little girl holding a frog

Sophia Loren, Mona Lisa and My Daughter Are Just a Few of the Many, Many Beautiful Italian Princesses

by Katherine Wilson
Katherine Wilson

I’ve heard it said often in Italy that women are superior to men in every way, and that the corruption and inefficiency that exists in this country is a direct result of men being in control of the public sphere.

Things work at home, where women rule.

This is uttered by both Italian men and women, without a hint of doubt or frustration. There is simply an Old World tone of that’s the way it’s always been and that’s the way it’ll always be. Wait, the American in me wonders, don’t men have any qualms about summarily dissing their gender? And if women agree with this, why aren’t they hell-bent on changing the status quo?

After twenty years in Italy, I’m still trying to understand the gender assumptions that underlie this society.

What has taught me most, however, has not been intellectual conversations or sociological readings. It’s been the experience of shopping with my son and daughter, and observing their interactions with shopkeepers.

Whether the seller is a man or a woman, the conversation almost always starts with a comment on how adorable my girl is while my son stands with his hands in his pockets, looking down and listening. There is then a reference to princesses: what a little principessa she is! At this point, lapping it up, my daughter turns on the charm and a spirited conversation ensues, with lots of winks and giggling. My son looks more and more like he’s going to lose his lunch. He sometimes starts kicking something round nearby, at which point the shopkeeper eyeballs him with hostility. I tell him to stop.

My compassion for my son reaches its apex when we get to the point of the inevitable car reference.

Signora, the shopkeeper tells me, girls have una marcia in più : literally an extra gear in their car. As if my daughter were a potent Ferrari to my son’s Daewoo sedan. Daughters are smarter, females understand and navigate the world in ways that boys never will. Boys and men are simple! Signora, everyone knows there’s no comparison between men and women in terms of intelligence and complexity.

I’m thinking, does this person realize that my son is hearing himself and his entire gender being described as nothing more than ball-kicking, clueless sea cucumbers?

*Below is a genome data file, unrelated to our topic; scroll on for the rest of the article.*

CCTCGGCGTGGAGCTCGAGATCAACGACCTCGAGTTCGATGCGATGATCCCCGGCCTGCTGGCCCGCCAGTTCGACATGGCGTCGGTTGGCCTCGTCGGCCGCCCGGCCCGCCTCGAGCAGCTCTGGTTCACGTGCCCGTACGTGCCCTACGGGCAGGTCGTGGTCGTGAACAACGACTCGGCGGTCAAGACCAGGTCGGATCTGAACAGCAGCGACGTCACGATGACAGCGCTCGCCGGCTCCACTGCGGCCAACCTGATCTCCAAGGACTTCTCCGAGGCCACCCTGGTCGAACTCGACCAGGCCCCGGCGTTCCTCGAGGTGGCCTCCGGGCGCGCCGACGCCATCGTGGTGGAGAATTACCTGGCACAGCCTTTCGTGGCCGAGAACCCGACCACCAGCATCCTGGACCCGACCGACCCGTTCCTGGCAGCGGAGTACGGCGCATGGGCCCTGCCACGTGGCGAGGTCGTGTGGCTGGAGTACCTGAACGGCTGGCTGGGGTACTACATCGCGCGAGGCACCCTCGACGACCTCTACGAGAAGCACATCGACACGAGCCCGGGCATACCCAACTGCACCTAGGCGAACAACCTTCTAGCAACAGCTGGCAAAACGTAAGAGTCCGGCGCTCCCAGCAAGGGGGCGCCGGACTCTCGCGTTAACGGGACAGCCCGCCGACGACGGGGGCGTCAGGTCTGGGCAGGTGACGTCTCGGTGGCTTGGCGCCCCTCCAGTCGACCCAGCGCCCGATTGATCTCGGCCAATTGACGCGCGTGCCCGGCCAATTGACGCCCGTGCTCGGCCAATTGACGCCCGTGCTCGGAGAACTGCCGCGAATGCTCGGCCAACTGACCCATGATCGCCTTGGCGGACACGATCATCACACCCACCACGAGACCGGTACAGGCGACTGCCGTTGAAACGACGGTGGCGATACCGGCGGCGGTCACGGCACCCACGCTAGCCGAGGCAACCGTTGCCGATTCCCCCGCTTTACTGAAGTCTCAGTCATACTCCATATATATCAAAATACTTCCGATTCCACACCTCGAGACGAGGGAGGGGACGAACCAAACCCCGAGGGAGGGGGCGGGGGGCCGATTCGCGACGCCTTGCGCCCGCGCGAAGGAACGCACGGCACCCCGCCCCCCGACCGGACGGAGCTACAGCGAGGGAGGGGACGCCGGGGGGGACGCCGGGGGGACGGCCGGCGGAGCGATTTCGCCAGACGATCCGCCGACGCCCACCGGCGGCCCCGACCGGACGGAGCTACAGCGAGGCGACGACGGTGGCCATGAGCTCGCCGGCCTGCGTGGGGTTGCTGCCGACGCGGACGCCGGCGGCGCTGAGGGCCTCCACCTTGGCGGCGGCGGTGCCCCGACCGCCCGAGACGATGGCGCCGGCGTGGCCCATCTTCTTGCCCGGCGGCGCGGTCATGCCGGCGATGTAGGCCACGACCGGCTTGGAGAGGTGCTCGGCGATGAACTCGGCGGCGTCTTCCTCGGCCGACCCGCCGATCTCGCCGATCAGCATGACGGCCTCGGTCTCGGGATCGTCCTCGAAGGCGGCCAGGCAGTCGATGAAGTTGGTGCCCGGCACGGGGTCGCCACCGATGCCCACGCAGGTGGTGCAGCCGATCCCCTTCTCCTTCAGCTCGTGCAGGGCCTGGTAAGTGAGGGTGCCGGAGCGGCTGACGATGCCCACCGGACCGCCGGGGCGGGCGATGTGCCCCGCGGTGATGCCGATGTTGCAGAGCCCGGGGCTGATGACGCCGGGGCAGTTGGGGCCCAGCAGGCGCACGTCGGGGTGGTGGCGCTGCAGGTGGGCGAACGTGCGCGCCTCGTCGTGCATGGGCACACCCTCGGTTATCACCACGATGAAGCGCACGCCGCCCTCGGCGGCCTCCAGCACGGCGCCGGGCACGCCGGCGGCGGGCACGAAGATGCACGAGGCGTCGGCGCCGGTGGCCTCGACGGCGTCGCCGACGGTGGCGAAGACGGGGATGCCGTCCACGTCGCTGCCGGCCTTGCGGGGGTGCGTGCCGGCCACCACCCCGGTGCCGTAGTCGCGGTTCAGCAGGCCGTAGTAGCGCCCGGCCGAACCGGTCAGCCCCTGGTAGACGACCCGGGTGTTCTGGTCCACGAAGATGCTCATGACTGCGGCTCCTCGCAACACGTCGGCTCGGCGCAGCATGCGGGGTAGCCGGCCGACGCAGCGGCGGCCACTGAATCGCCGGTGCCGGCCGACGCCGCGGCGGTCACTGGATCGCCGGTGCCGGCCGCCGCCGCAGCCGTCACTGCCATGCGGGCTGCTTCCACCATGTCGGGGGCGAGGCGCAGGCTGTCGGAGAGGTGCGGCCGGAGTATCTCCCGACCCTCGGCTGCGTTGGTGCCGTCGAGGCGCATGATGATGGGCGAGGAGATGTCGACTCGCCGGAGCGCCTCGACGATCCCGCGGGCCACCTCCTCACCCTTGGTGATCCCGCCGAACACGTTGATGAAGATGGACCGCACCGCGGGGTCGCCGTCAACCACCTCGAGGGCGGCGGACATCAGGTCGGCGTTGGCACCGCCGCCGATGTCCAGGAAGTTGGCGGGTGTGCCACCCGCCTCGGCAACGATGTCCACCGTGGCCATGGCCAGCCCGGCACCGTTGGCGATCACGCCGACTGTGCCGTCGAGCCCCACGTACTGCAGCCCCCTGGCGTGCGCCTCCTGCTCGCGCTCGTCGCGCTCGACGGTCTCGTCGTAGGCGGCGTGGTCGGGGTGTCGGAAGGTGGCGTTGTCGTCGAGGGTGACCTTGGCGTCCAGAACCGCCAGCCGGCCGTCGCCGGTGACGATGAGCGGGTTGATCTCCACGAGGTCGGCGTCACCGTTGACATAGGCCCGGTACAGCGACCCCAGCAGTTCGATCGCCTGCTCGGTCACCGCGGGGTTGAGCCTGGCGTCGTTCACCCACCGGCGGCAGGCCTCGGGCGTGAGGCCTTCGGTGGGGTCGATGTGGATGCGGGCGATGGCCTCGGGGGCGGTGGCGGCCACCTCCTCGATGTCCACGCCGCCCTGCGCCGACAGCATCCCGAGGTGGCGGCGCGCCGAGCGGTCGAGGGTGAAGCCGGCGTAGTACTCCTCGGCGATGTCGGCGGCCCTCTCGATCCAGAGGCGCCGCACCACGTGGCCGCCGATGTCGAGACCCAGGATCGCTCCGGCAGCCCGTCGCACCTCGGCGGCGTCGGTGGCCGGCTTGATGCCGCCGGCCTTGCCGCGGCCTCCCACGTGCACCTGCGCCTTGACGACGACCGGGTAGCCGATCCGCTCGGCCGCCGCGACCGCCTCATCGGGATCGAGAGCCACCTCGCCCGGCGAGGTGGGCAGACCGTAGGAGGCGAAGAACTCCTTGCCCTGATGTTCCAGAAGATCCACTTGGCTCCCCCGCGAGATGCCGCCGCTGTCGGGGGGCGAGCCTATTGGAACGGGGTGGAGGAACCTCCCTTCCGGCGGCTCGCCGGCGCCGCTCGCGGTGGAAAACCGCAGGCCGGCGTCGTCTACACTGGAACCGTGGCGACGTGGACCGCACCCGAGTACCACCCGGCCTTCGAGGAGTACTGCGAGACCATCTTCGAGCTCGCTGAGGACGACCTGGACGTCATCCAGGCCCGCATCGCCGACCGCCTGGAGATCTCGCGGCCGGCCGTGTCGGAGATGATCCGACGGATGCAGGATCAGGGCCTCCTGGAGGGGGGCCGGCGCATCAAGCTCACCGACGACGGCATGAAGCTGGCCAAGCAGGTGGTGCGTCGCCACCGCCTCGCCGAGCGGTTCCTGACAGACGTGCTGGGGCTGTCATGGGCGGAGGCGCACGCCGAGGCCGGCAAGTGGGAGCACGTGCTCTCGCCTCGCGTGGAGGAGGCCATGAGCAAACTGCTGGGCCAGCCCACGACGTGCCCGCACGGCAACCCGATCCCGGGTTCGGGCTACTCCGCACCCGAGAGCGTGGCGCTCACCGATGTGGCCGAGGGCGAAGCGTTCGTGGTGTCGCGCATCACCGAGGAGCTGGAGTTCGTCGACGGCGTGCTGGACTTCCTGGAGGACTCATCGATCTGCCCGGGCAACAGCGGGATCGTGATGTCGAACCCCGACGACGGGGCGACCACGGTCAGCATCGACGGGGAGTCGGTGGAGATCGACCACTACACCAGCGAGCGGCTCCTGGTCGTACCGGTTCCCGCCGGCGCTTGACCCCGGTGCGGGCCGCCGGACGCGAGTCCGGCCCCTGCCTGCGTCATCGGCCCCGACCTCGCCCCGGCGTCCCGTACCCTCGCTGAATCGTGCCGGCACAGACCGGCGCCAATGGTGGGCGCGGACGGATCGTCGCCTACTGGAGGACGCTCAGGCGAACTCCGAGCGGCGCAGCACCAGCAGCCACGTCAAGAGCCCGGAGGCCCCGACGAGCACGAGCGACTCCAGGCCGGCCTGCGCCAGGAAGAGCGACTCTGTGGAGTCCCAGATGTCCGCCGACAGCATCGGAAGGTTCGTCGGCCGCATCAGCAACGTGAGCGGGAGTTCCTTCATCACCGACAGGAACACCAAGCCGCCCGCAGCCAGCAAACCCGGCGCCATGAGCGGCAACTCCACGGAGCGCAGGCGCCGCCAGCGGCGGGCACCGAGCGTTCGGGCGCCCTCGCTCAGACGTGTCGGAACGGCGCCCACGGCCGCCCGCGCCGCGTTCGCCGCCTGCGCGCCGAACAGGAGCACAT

When people refer to Italy’s male chauvinist culture, I think of these conversations. How can sexual harassment be so rampant in a country where female superiority is a given?  Well, obviously men can’t help themselves when it comes to sex – come on, what do you expect from a man! It’s clearly up to the woman to manage any heterosexual interaction, because after all, the woman is the only sentient life form involved. So if she decides, for example, to go to a producer’s hotel room, then she is deciding to leverage sex for a job.

In English, I would call this detestable victim blaming. But here, it seems impossible to cast the women as victim: whether she is 18 or 80, rich or poor, she is considered the agent with true power in her corner.

In the days after the election of Donald Trump, I was called to go on Italian television often to talk about Hilary Clinton, American society, and what I thought about our new president. The makeup artists had to spend extra time on me, because as soon as my eyeliner was in place another wave of unbelieving sadness would come over me and they’d have to sponge off my eye makeup and start over. Sorry, I’d tell them. This is all kind of personal for me.

But it’s just politics! The makeup artists would smile, trying to cheer me up. Chi se ne frega! Who the hell cares?

One older gentleman who worked in the makeup studio of a national morning show was a true master in his restoration of what had become my face in those days after November 8th. He was kind and worked calmly and methodically. It was a full week after the election, and I was starting to hold it together, on and off air. I even managed to enjoy the feel of his soft brush strokes across my cheeks. “You look better,” he told me.  “Happier, I mean. Try not to look sad, you look so much better when you’re not sad.”

I breathed. Let it go, I told myself. The man means well. The man also has a sharpened lip pencil in his hand, and it’s coming for your mouth.

He smiled, “Dopottutto, on TV it’s all about what you look like. They don’t really listen to what you’re saying. Especially if you don’t look good, and especially if you’re a man.”

I knew how my daughter felt in the shops. In this country, I could get attention if I was a female and if I looked good. Was it the kind of attention I wanted? Of course not. But if I could use it to say something and actually be listened to in this flawed world, it would be a shame to squander the opportunity. I closed my eyes and let him work his magic.

When he was done he pulled the white bib away with an artist’s flourish. “Vai, principessa.”

Go get ‘em Princess.

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